Quinnipiac Meadows

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Quinnipiac Meadows, also known as Bishop Woods, is a neighborhood in the northeast corner of the city of New Haven, Connecticut located east of the Quinnipiac River and north of Fair Haven and Fair Haven Heights.[1] It contains a considerable wetlands area which is a nature preserve. There is also a dump nicknamed "Mt. Trashmore." The area is bordered on the north by the town of North Haven, on the east by the town of East Haven, on the south by Route 80, on the southwest by Interstate 91 (between Exits 7 and 8), and on the west by the Amtrak railroad tracks (along the banks of the Quinnipiac River). The portion of the area west of I-91 is also part of the community known as Cedar Hill.

Notable sites[edit]

  • Quinnipiac River
  • Ross/Woodward School (formerly Betsy Ross Arts Magnet School or B.R.A.M.S.)

List of streets[edit]

Street Origin of name Other
Assumption St. Assumption Palmieri, wife of Francesco Palmieri, area developer
Barnes Ave. Herbert Barnes, landowner previously Davenport St. for John Davenport
Blue Cliff Ter. blue cliffs of trap rock around the property although there is also red in the rock, landowner Richard Turcio felt the blue name had more "class"
Clifton St. probably Clifton, Massachusetts previously called Hill St.
Cranston St. named for Cranston, Rhode Island by developer Everett C. Wells
Cross St. used as a crossover from the Middletown Turnpike to Foxon Hill Rd via Smith Ave.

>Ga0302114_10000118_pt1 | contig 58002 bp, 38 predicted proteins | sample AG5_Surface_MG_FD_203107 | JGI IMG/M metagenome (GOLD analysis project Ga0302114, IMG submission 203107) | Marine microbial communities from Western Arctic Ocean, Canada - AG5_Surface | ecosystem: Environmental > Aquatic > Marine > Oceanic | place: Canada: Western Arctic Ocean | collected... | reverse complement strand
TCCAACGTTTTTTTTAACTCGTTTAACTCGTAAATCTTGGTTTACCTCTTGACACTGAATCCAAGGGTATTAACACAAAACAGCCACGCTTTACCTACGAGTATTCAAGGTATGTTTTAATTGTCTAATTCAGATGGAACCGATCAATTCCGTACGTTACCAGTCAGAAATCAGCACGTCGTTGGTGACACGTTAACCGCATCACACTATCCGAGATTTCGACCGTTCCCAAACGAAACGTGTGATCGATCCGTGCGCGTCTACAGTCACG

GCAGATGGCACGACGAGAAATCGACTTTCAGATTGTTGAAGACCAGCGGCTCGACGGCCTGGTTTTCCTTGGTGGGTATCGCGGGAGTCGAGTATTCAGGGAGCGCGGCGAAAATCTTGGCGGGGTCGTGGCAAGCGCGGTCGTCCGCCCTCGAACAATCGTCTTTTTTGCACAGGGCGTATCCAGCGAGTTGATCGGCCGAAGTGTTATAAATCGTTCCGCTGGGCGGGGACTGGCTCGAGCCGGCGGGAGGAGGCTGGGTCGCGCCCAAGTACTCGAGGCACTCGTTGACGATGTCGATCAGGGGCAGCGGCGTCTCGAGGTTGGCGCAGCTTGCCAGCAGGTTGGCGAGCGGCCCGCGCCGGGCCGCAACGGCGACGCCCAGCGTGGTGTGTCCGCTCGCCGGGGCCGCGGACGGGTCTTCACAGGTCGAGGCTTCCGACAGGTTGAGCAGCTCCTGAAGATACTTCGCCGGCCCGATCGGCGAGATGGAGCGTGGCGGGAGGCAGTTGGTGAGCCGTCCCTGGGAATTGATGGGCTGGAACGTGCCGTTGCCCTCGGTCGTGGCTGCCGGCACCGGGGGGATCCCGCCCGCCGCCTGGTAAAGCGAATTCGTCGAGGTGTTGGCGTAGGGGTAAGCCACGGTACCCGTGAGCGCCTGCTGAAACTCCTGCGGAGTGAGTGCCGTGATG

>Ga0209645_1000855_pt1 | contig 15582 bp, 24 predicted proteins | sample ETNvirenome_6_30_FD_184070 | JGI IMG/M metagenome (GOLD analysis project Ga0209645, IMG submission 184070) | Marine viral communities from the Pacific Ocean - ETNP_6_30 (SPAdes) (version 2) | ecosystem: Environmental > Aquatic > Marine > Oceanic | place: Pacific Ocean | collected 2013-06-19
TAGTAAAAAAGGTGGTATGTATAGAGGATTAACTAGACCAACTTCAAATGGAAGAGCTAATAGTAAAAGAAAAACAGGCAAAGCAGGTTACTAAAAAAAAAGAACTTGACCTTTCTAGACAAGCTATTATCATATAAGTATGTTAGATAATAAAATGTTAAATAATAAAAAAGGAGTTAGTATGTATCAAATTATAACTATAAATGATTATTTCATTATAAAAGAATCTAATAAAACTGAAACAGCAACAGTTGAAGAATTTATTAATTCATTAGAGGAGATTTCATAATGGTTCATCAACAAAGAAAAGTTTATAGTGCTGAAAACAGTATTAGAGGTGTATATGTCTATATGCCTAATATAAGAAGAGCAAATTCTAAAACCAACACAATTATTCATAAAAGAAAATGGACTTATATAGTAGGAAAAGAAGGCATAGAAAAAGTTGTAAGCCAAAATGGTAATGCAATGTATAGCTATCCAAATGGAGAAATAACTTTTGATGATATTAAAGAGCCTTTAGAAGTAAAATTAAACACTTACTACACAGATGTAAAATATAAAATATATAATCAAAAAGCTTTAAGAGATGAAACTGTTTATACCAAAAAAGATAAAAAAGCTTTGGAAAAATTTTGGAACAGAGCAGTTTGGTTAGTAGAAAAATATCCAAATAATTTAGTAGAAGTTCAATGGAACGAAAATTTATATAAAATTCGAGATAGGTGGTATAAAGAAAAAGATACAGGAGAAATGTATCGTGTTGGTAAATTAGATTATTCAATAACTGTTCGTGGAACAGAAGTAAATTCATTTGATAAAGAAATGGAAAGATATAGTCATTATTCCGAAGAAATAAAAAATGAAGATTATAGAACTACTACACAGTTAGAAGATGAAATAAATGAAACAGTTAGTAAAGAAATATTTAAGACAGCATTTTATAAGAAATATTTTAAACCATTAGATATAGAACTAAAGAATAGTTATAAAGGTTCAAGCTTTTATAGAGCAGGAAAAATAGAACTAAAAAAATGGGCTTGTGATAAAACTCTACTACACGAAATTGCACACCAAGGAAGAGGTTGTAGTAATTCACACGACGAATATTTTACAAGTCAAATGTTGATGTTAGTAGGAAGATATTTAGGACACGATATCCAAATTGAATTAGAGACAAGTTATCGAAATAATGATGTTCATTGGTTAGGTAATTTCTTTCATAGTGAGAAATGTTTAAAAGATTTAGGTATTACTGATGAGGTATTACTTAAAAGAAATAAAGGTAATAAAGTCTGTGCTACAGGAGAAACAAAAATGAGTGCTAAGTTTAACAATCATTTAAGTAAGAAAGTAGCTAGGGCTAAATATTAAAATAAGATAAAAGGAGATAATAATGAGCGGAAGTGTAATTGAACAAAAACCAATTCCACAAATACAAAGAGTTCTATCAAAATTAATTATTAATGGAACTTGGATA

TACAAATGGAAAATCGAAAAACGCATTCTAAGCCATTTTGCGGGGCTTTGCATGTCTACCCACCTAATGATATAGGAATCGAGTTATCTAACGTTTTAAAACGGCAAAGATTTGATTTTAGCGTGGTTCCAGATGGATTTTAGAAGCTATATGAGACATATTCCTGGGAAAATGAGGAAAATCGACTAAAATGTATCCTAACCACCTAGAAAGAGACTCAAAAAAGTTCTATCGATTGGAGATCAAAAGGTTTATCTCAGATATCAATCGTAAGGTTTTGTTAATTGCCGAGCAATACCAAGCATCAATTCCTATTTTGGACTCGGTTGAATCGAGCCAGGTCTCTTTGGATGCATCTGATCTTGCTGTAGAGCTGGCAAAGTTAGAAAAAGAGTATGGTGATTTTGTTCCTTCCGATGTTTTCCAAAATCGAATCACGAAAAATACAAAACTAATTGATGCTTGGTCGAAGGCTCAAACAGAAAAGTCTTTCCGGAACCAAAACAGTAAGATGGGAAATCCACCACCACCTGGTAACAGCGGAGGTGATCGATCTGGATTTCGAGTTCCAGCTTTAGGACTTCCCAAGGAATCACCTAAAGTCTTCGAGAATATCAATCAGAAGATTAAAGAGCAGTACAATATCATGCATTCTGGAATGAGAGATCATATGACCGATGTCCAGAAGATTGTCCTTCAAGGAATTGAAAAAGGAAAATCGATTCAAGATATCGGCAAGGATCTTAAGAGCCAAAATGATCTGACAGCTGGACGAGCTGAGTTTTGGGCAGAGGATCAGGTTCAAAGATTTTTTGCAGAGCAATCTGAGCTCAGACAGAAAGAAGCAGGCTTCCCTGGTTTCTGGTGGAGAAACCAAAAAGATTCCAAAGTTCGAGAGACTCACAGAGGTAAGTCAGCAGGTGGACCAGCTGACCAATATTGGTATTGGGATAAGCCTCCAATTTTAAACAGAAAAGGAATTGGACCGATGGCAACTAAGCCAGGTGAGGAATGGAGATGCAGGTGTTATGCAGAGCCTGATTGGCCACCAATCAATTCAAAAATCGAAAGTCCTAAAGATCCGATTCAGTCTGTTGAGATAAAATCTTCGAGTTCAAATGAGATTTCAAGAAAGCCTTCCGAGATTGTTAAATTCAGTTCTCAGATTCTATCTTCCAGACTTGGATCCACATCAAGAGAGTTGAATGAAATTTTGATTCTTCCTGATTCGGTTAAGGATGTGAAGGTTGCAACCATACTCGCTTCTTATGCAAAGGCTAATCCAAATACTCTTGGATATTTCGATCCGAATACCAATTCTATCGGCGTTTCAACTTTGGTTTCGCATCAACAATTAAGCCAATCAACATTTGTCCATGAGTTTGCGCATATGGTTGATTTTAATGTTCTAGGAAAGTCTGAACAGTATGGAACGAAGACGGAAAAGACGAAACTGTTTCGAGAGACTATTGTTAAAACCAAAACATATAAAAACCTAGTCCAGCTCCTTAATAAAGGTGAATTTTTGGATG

Daniel Dr. probably Daniel Dellisola, nephew of landowner Thomas Dellisola
Dell Dr. the Dellisola family, landowners
Donna Dr. Donna Turcio, daughter of developer Richard Turcio
Dump Rd. proximity to landfill
Eastern St. named for its location previously East St. and Easton St.; becomes Laurel Rd. past the East Haven town line
Ellis St. possibly Frank R. Ellis, New Haven Police Dept. detective previously Richard St. for landowner
Emily Rd. Emily Kohary, daughter of Gustave Kohary of the Kohary Construction Company
Fiore St. Fiore Palmieri, name of father and son of Francesco Palmieri, Wooster Square community leader
Flint St. probably Richard Flint, landowner
Foxon Blvd./Foxon Rd./Rt. 80 Quinnipiack Native American sagamore resident, Foxon previously North St.
Foxon Hill Rd. ibid
Gando Dr. Gando Manufacturing Co., radiator makers
Glen Haven Rd. path through a secluded, narrow valley
Hawthorne Rd. Hawthorn shrub; intended to be a "high-class" name by a New York developer
Hemingway Pl. the prominent 19th century Hemingway family of the area
Kenny Dr. Kenneth G. Kohary, son of Gustave Kohary of the Kohary Construction Company
Melrose Dr. intended to give the street "a little class" by a New York developer
Middletown Ave. Middletown, Connecticut
Newport St. named for Newport, Rhode Island by developer Everett C. Wells
Norwood Rd. intended as a "fancy" name by a New York developer
Oak Ridge Dr. formerly plentiful oak trees
Palmieri Ave. by and for Frank A. Palmieri, landowner
Pawtucket St. named for Pawtucket, Rhode Island by developer Everett C. Wells
Portland St. probably named for Portland St. in Providence, Rhode Island by developer Everett C. Wells
Providence St. named for Providence, Rhode Island by developer Everett C. Wells
Quinnipiac Ave./Rt. 103 Quinnipiack Native Americans
Quinnipiac Ct. ibid
Roosevelt St./Roosevelt St. Ext. Franklin D. Roosevelt, 31st U.S. President
Scarboro St. unknown
Smith Ave. Sibyl Smith, homeowner
St. Anthony St. Anthony the Great
Sunset Rdg. likely for the view
Westminster St. probably named for Westminster St. in Providence, Rhode Island by developer Everett C. Wells
Weybosset St. named for Weybosset St. in Providence, Rhode Island by developer Everett C. Wells

Bibliography[edit]

Print[edit]

  • The Streets of New Haven - The Origin of Their Names, 2nd edition 1998 ISBN 0-943143-02-0

References[edit]

External links[edit]

Coordinates: 41°19′30″N 72°52′37″W / 41.325°N 72.877°W / 41.325; -72.877